19 March 2023
Babies are individuals with their own needs and abilities, so there is no one-size-fits-all answer to the question of when they should start doing tummy time. Some babies are ready as early as a few days old, while others may not be ready until they are several months old. It’s important to try to integrate tummy time into your baby’s routine, even if it’s only for short sessions.
Tummy time is when an infant is placed on their stomach while awake. Though it may seem small, providing your infant with regular time on their front can make a big difference in their development. It is important because it helps infants learn to control their heads and develop the strength to sit up and crawl. When babies spend all their time on their backs, they can miss out on vital opportunities to develop these important skills. There is also a risk of infants developing brachycephaly - flat spots on their head - if they spend too much time on their backs.
So when is the best time to start incorporating time on their front into your baby’s routine? Some experts recommend that infants start tummy time when just a few weeks old. Some babies may be able to handle tummy time earlier than this, while others may not be ready until they are a bit older. There is no wrong answer - it all depends on your child. However, it's important to start slowly and gradually increase the amount of time. If they seem uncomfortable or upset, take a break and try again later.
Tummy time is an important part of your baby's development, but it can be tough to know when they're ready for it. A good way to tell is by monitoring their head control - once they can hold their head up steadily for several seconds at a time, they're likely ready. Another sign that your little one is ready for tummy time is if they start showing an interest in moving around. If they start reaching for toys or trying to roll over, it's a good indication that they're ready to start exploring the world beyond your arms.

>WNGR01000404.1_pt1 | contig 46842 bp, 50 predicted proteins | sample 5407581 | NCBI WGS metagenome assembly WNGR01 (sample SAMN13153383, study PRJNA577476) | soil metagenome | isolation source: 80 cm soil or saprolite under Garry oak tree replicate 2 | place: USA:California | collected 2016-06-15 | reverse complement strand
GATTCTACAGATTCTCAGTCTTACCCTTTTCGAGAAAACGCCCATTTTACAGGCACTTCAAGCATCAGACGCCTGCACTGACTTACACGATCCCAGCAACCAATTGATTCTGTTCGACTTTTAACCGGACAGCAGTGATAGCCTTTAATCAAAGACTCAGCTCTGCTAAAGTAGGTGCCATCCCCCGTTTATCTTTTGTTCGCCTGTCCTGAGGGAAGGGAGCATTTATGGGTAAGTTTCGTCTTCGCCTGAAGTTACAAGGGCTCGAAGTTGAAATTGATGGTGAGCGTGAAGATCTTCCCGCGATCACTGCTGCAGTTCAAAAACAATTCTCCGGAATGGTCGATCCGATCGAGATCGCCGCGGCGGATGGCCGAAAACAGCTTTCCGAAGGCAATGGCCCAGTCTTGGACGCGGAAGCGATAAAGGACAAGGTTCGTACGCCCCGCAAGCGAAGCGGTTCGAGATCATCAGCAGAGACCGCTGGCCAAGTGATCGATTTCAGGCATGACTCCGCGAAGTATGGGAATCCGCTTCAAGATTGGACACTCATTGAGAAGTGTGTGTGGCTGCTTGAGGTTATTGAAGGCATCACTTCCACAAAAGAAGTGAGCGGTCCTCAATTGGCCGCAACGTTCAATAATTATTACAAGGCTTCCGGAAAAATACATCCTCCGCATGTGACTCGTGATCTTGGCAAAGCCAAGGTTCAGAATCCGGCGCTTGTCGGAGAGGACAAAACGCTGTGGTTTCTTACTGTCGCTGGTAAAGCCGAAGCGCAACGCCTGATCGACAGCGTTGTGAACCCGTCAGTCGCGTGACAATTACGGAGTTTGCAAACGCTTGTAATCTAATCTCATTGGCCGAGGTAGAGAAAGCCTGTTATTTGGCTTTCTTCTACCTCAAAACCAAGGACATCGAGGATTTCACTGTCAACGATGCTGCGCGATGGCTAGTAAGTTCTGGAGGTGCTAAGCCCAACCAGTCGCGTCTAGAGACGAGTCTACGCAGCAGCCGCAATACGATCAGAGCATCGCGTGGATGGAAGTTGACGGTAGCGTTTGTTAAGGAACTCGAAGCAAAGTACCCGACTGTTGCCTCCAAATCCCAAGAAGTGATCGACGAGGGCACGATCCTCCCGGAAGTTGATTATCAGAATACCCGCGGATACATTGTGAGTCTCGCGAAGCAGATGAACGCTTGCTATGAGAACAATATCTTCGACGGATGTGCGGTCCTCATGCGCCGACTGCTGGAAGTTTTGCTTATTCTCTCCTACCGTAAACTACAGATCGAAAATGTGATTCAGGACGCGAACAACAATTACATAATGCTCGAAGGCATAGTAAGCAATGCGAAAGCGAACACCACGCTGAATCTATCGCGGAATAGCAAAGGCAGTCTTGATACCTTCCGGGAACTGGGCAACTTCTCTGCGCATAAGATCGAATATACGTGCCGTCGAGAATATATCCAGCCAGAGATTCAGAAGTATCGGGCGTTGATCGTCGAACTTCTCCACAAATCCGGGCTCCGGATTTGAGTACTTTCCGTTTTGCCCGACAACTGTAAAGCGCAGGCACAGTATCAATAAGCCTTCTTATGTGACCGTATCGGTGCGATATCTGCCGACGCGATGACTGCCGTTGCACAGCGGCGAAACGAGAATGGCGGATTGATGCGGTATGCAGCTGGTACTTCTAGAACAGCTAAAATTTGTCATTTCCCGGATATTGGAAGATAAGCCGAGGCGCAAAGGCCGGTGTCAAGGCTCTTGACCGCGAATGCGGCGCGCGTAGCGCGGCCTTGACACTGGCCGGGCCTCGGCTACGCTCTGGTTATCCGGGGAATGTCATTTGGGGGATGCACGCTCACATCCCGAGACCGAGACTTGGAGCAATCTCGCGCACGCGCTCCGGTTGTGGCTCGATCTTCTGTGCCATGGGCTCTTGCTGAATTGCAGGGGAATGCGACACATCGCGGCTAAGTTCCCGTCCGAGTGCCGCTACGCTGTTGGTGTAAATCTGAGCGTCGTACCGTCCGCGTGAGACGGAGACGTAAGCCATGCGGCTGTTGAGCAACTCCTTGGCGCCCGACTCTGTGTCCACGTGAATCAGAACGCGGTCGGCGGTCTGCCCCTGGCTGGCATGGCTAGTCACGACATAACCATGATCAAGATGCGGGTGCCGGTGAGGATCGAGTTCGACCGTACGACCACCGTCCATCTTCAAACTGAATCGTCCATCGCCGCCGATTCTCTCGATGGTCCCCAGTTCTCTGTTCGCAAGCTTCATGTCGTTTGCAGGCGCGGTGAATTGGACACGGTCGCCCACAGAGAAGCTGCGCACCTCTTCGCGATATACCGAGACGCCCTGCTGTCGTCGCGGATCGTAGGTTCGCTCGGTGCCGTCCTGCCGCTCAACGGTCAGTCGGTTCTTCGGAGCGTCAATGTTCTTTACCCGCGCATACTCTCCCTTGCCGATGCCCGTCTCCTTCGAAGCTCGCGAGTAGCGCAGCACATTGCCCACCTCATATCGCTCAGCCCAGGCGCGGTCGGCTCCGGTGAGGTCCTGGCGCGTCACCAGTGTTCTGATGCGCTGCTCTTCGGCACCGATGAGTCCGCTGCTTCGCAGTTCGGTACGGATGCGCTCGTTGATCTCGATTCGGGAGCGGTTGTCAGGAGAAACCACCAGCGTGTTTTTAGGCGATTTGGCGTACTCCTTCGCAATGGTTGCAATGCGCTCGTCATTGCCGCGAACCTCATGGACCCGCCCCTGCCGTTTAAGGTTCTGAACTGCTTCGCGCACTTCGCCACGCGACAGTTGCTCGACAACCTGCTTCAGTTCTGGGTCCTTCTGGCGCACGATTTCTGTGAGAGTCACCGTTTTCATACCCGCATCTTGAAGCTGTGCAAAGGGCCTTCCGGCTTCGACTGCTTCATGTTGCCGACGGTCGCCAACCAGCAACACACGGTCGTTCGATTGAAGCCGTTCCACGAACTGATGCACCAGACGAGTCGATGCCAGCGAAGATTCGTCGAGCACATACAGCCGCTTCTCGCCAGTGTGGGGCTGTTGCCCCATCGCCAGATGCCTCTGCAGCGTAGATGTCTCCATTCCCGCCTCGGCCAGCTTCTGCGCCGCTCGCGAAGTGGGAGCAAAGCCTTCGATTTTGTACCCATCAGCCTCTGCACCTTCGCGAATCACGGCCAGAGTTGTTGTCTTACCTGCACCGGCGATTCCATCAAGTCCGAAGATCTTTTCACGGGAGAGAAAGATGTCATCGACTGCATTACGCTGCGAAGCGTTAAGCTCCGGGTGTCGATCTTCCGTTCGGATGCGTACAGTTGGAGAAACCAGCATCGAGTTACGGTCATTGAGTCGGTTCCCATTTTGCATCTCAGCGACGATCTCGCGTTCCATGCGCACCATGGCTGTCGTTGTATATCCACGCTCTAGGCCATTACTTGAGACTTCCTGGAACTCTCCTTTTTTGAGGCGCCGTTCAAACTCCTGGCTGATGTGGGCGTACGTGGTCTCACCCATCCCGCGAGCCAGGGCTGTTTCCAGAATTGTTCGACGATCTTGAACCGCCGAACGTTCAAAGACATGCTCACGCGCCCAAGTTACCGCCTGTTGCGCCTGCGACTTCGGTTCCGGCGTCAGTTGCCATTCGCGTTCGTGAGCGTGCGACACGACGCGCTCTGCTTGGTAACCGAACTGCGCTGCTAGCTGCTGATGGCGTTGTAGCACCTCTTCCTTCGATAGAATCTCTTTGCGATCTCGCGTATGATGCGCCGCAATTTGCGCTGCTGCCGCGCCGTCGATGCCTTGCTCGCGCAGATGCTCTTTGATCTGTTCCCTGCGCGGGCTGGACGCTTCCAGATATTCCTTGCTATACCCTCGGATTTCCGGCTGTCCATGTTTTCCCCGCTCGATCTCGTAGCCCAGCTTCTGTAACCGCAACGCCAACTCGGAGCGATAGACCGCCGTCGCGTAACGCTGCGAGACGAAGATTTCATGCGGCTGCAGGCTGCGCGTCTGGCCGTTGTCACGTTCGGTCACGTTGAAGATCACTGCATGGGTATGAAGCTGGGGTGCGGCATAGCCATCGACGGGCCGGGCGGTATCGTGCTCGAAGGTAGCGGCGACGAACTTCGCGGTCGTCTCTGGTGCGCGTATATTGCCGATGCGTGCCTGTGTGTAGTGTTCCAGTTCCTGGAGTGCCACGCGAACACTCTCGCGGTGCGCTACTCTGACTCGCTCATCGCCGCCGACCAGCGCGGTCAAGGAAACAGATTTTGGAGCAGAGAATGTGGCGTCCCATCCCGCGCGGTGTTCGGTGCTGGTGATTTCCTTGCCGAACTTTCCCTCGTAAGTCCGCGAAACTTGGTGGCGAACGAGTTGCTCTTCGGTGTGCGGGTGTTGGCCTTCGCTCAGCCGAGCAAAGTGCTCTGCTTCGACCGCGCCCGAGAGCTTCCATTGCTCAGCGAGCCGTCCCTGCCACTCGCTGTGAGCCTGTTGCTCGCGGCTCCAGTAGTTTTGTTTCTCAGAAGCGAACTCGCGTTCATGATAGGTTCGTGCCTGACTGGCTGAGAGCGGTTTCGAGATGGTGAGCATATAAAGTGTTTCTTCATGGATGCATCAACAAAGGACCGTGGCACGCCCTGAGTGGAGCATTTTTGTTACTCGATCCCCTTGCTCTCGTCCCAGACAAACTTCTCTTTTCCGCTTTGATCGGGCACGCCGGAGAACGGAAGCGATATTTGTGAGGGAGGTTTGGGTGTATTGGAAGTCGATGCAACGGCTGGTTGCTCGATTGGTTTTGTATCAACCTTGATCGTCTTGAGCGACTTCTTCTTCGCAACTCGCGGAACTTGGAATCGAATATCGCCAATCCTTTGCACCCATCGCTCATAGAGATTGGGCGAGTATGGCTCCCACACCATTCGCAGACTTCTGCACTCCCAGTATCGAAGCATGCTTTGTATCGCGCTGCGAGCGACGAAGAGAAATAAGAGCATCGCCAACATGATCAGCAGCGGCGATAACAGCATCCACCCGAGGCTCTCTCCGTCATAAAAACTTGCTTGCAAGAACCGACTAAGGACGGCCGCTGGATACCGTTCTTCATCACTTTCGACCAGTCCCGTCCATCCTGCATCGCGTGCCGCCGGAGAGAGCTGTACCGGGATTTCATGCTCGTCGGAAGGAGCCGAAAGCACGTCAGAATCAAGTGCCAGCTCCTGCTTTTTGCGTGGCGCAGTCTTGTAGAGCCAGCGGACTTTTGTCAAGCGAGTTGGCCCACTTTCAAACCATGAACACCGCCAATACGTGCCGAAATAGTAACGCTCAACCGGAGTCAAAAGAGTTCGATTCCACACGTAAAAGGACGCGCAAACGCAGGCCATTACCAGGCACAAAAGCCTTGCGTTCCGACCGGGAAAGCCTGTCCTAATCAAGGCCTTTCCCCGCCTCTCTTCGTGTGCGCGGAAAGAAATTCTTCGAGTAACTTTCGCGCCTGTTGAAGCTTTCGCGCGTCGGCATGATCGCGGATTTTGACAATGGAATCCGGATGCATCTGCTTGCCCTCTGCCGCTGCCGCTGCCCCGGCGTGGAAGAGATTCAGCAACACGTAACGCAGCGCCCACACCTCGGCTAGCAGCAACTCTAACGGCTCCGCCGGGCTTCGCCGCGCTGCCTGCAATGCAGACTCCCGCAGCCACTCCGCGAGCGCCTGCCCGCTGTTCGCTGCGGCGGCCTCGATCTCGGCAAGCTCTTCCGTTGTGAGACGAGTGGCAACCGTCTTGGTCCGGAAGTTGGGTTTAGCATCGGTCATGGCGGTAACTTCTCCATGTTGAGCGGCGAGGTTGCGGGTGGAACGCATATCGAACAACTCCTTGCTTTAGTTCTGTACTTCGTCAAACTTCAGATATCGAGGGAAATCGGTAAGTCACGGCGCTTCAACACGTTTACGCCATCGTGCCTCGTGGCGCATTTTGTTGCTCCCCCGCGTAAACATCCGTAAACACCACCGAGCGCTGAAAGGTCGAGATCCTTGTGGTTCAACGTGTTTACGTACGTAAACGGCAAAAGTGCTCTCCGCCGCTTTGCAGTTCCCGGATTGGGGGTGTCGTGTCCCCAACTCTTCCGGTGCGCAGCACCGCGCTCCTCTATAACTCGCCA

The best way is to introduce it gradually. Start by placing your baby on their tummy for a few minutes, and then try to increase the time as they get stronger. You can also try putting them on your chest or in a seated position, so they can get used to being upright. Remember to stay close by and offer plenty of encouragement to keep them smiling. Tummy time will become a valuable part of your baby's routine with a little patience and practice.
Tummy time helps to strengthen the muscles in the neck and back and can also help to prevent flat spots from developing on the head. Being in this position allows babies to practise their visual tracking skills and develop fine motor skills. Aside from the physical benefits, it can help to stimulate your baby's mind and promote brain development. Infants who spend time on their tummies are likely to learn to roll over, sit up, and crawl sooner than those who do not have regular tummy time.
Tummy time is an important part of your baby's development, but there is no universal answer to when they should start doing it. Some babies are ready for tummy time as early as a few days old, while others may not be ready until several months old. If you have any questions, get in touch with your health visitor, GP or paediatrician.